The Raspberry Pi is a $25 or $35 computer that is roughly the size of an Altoids tin. It may or may not end up being fully open hardware.
Here are some more details from David Braben.
A neat feature is that it is “stateless” which means, in a practical sense, even after you’ve used your Raspberry Pi for a while, the SD card is the only thing that distinguishes it from any other Raspberry Pi. So, if something goes wrong with it, you could just move the SD card and all the peripherals to another one and get right back to work.
- One of perhaps the most exciting things about Raspberry Pi is, as Jeremy Ruston had previously noted, how it nudges you towards hardware development.
- It was suggested that a standard for expansion boards was much needed…A concern was also raised that in the absence of a standard at present some may be wary of designing add-on boards should one subsequently be published.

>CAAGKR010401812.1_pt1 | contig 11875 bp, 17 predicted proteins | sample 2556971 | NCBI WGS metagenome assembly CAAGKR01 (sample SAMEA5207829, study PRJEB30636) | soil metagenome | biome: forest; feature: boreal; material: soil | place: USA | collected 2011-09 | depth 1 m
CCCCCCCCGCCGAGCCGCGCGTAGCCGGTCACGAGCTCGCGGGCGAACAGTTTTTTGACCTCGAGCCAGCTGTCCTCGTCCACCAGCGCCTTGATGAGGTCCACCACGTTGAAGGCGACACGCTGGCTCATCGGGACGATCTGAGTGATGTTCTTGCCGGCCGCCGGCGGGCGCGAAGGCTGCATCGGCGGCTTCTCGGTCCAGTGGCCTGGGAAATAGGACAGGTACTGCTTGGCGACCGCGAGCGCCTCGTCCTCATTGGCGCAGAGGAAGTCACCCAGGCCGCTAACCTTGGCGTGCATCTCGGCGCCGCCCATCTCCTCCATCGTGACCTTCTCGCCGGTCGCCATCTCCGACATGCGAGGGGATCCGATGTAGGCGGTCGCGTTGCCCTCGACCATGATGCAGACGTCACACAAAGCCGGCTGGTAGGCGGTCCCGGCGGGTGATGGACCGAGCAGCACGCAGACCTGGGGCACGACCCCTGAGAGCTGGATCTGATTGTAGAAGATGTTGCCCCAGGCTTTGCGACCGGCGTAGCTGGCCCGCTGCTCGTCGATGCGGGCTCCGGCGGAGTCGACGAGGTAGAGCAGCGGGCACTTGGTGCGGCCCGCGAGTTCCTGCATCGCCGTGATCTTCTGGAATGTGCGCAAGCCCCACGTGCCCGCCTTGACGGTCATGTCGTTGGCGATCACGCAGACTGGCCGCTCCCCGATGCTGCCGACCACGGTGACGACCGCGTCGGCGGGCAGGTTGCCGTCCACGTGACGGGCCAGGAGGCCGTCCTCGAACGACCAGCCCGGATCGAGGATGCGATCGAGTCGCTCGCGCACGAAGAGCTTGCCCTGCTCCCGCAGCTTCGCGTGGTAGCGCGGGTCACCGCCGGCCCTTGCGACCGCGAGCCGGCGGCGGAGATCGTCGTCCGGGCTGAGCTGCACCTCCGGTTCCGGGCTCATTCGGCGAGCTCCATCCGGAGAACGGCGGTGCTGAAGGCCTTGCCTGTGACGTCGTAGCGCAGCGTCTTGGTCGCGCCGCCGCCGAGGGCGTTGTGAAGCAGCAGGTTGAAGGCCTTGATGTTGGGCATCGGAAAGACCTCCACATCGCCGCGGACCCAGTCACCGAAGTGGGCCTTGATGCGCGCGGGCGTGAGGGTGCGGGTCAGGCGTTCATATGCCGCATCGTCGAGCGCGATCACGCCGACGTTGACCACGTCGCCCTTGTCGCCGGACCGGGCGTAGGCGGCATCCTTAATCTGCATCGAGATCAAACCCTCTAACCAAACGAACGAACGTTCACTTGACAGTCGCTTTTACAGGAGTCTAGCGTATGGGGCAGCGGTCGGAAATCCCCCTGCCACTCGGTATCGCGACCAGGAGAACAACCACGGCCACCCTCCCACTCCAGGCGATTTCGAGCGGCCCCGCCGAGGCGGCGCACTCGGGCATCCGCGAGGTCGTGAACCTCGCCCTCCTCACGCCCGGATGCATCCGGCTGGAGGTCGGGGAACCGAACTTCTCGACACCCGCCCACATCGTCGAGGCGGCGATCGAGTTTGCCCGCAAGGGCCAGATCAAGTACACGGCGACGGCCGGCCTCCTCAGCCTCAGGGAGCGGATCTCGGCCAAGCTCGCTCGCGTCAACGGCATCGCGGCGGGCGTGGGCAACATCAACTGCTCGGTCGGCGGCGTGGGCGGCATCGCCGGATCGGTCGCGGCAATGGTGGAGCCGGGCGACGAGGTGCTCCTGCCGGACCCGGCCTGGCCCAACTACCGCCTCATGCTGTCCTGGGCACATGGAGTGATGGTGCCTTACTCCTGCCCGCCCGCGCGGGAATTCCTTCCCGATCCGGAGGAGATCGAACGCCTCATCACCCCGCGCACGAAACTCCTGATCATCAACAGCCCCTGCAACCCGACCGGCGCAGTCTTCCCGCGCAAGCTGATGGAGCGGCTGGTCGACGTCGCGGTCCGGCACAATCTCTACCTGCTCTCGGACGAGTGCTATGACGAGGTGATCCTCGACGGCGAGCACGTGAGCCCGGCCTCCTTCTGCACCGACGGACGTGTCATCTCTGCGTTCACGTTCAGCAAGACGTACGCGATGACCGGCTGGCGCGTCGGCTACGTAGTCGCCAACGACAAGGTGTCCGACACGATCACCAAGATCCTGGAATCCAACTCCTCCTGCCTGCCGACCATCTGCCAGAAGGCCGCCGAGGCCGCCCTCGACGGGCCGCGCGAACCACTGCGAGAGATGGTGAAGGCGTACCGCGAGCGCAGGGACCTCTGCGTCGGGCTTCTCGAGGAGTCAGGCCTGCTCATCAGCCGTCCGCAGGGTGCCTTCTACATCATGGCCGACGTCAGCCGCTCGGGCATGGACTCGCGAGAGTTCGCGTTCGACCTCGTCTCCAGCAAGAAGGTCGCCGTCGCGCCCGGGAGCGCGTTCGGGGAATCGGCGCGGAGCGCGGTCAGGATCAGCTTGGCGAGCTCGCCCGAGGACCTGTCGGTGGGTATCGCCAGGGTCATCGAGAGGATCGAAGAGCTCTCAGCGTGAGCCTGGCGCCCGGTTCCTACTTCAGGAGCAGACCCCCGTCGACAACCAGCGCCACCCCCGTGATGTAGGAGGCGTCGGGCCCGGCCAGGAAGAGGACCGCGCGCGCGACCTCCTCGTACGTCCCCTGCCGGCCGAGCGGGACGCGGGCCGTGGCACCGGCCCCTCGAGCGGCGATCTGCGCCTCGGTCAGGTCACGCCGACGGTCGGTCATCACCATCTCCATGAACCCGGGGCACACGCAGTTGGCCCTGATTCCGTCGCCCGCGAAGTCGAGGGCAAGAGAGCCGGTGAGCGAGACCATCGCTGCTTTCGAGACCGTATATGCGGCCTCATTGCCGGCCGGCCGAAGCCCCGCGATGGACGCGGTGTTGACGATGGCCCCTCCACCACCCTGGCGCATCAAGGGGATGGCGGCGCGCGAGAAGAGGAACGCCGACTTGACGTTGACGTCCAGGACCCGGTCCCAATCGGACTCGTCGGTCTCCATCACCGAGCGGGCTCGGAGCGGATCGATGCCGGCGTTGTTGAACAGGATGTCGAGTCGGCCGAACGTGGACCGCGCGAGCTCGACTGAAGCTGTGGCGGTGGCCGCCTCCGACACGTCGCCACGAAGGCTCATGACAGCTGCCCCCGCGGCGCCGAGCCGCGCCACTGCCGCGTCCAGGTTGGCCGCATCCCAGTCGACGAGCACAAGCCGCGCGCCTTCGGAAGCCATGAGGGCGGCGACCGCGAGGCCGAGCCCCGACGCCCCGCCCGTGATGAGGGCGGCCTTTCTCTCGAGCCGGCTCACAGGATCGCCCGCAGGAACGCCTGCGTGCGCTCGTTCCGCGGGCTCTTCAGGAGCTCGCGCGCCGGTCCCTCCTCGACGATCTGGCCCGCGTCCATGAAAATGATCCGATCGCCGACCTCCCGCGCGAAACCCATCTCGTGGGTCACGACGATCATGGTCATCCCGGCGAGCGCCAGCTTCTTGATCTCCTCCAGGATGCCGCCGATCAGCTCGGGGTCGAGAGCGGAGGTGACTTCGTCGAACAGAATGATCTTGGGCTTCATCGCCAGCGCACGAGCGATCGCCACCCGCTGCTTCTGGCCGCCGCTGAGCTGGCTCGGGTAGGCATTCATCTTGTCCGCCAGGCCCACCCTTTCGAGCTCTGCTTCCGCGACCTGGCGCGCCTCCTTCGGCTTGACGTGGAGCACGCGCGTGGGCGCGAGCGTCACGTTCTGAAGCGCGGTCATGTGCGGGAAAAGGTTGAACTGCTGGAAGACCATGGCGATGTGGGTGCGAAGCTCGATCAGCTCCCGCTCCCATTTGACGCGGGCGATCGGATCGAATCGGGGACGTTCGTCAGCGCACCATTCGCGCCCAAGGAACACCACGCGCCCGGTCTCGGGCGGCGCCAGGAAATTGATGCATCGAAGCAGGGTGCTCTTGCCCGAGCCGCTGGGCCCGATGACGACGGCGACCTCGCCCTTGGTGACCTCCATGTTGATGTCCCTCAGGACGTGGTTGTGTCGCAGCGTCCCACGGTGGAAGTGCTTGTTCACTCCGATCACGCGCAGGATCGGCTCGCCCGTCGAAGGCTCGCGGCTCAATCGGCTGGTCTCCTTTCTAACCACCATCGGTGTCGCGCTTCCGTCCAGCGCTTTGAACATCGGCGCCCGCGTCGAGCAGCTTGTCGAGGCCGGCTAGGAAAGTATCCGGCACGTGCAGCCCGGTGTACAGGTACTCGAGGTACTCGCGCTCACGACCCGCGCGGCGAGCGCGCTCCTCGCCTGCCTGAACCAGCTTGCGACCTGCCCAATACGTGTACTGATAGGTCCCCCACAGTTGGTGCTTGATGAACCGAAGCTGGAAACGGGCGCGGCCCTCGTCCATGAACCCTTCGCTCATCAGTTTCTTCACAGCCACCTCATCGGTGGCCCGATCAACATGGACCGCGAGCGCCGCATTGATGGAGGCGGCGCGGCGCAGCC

- The potential for using Raspberry Pi as the embedded controller in a RepRap 3D printer was discussed next, noting how the powerful ARM processor would enable it to do things that would just not be possible with a small microcontroller.
- …a discussion was centred around the idea of a Raspberry Pi emulator which would not only be capable of booting Linux, but that would emulate the board’s GPIO etc
Wanna see the schematics?